Ellis Park disaster: A lesson to SA from Ghana
Just over 15 years ago, 43 lives were lost in the Ellis Park stadium tragedy. Weeks later, in Ghana, 127 souls perished in an eerily similar way. This year, SA and Ghana mourned together for the first time.
Nearly two weeks ago, two young South Africans travelled 8 500km into the heart of Africa to, for the first time, commemorate a tragedy that happened more than 15 years ago in their home city, Johannesburg.
Because of the Ellis Park disaster of April 11 2001, Ntlakanipho Zulu, 23, was rendered an eight-year-old orphan and Mmakgomo Tshetlo, 28, had to face life as a 13-year-old without a father.
In Ghana, they commemorated their loss with people like them, who had experienced a loss much like theirs. They’d never experienced anything like it before.
It took a Ghanaian man to bring them together; to meet each other and the victims of an even bigger stadium disaster in Ghana’s capital, Accra, where 127 people died on May 9 2001, less than a month after the Ellis Park tragedy.
Both of them say little has been done in South Africa to remember the Ellis Park tragedy, which claimed 43 lives. The surviving family members of the victims have never been brought together, and the Premier Soccer League (PSL) admits it doesn’t even know how to contact them. Zulu, today a Wits honours student in international relations, says this is because “the PSL doesn’t want to remember its mistakes. I think they are ashamed of what happened.”
By contrast, the Ghanaian May 9th tragedy has been commemorated every year and is still largely funded by Ghanaian businessman Herbert Mensah, who was the chairman of the away team, Asante Kotoko, on that tragic day. The big man (a Saracens rugby player in his day and today in charge of Ghana rugby) remains traumatised by the memory of carrying what had felt like an endless procession of lifeless bodies – people who suffocated against a locked exit gate in the crush of tear-gas panic.
Mensah has kept in touch with the families of the Ghanaian victims, even supporting them financially through fundraising and his own pocket, and religiously making the walk to the stadium with them every year on May 9.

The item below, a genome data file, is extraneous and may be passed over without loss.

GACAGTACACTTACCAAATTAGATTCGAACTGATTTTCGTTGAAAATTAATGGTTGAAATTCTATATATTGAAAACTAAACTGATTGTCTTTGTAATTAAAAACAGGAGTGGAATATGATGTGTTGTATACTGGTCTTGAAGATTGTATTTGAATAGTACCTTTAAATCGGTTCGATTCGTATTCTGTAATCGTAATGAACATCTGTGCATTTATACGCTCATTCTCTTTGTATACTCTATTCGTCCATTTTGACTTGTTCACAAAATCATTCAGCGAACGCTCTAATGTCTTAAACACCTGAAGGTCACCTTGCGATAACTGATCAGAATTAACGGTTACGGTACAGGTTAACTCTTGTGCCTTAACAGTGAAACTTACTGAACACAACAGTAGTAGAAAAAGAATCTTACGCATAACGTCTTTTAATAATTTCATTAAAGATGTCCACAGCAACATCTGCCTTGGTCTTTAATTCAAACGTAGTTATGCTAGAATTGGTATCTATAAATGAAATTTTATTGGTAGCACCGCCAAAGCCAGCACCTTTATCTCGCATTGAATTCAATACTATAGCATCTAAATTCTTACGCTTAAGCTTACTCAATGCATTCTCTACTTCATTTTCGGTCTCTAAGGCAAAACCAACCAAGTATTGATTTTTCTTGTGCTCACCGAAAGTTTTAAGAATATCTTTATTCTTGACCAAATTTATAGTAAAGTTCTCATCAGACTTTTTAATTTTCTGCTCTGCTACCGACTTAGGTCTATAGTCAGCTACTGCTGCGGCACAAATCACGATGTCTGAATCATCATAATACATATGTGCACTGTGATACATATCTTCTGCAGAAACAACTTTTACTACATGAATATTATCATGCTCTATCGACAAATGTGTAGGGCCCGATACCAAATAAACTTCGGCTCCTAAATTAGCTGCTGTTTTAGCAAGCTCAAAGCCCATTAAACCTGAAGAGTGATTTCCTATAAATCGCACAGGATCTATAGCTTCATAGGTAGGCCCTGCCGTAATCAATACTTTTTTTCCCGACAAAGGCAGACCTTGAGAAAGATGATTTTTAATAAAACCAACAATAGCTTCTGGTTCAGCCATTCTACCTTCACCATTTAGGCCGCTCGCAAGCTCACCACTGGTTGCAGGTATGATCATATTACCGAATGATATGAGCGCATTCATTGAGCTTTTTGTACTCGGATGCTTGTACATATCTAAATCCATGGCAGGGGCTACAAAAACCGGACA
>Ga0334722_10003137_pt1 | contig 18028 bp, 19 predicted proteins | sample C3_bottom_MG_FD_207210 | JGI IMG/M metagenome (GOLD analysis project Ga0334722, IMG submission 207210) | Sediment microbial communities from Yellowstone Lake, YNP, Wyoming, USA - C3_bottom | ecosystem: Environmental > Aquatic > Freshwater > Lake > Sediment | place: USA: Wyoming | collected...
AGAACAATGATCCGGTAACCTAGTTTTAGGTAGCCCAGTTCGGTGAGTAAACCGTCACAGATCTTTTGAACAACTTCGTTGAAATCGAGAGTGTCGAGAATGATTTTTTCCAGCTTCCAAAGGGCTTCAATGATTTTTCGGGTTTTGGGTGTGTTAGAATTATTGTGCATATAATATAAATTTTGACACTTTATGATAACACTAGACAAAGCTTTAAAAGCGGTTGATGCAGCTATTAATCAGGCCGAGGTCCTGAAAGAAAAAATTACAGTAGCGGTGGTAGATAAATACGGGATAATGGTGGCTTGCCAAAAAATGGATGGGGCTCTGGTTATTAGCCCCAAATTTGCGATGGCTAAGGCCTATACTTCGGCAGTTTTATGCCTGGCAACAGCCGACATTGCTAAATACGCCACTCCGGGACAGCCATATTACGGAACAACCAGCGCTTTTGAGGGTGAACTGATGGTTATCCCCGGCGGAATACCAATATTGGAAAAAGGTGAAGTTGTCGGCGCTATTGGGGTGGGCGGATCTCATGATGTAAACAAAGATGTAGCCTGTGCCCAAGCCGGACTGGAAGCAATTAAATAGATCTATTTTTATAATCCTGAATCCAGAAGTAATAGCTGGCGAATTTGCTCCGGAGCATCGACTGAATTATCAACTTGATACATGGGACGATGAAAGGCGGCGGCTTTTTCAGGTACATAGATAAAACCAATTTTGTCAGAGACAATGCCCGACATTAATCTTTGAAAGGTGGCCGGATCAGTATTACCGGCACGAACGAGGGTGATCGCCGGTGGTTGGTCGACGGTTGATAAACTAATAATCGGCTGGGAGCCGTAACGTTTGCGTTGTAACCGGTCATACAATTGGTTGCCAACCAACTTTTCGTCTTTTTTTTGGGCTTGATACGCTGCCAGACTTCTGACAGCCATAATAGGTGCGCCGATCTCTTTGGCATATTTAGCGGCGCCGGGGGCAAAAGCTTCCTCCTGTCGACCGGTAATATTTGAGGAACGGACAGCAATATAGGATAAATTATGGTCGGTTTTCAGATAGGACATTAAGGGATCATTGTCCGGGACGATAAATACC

At Ellis Park, there isn’t even a commemorative plaque. But in Kumasi, there is a big statue, much like the tribute offered by Liverpool for the Hillsborough Disaster of 1989. Last month, inquests finally found that the 96 UK football fans had been “unlawfully killed” by police in an act of mass manslaughter. It finally offered closure and a sense of justice to families who’d been lied to for years. It’s something that South African families may never get.
Zulu says, “After Ellis Park, nobody was held accountable for what happened. I think harsher consequences would have been justified. But a lot of time has passed now and I’ve made peace with it.”
That he lost both parents was coincidence piled on bad luck. “My mother was a Chiefs fan. My dad was just there to support her. He was a Sundowns fan himself.” Zulu says he’s a Bucs supporter himself, but he’ll never be able to bring himself to enter any stadium to watch a Soweto derby.
He had to be raised by his grandparents in the Duduza township on the East Rand and now hopes to enter the diplomatic service, with his big dream to work at the United Nations in New York. He’s a son any parent would be proud of.
The other South African who made the trip to Ghana, Tshetlo, saw her dad for the last time during the school holidays in 2001. She was raised by her “selfless mother”, to whom she pays endless tribute, and today she’s a producer at a radio station in Joburg.
She says the trip to Accra and Kumasi (where they met the king of the Ashanti in his palace and even wished him happy birthday) was a “wonderful, humbling and eye-opening experience”.
She says, “Mr Mensah has played an important role in the lives of the May 9th families as a provider and support structure for the families. I think, though, the most important role he has played is that of a father figure, something I haven’t had for 15 years.
“What I loved about the entire experience and, with the many activities that took place, was that it was about remembering and celebrating the lives of our loved ones – something I think we’ve never really gotten the chance to do in our own time and country.”
Though both Zulu and Tshetlo think there’s a lot South Africa can learn about how to honour the dead, Zulu says “it would be too little, too late now”.
At least, thanks to this Ghana trip, he finally met at least one other person affected by the Ellis Park tragedy and they will probably stay in touch now and comfort each other every April 11 from now on.
“I didn’t even know Mmakgomo and I don’t live that far from one another.”
Charles Cilliers, The Citizen, Johannesburg
– Additional reporting by Steven Tau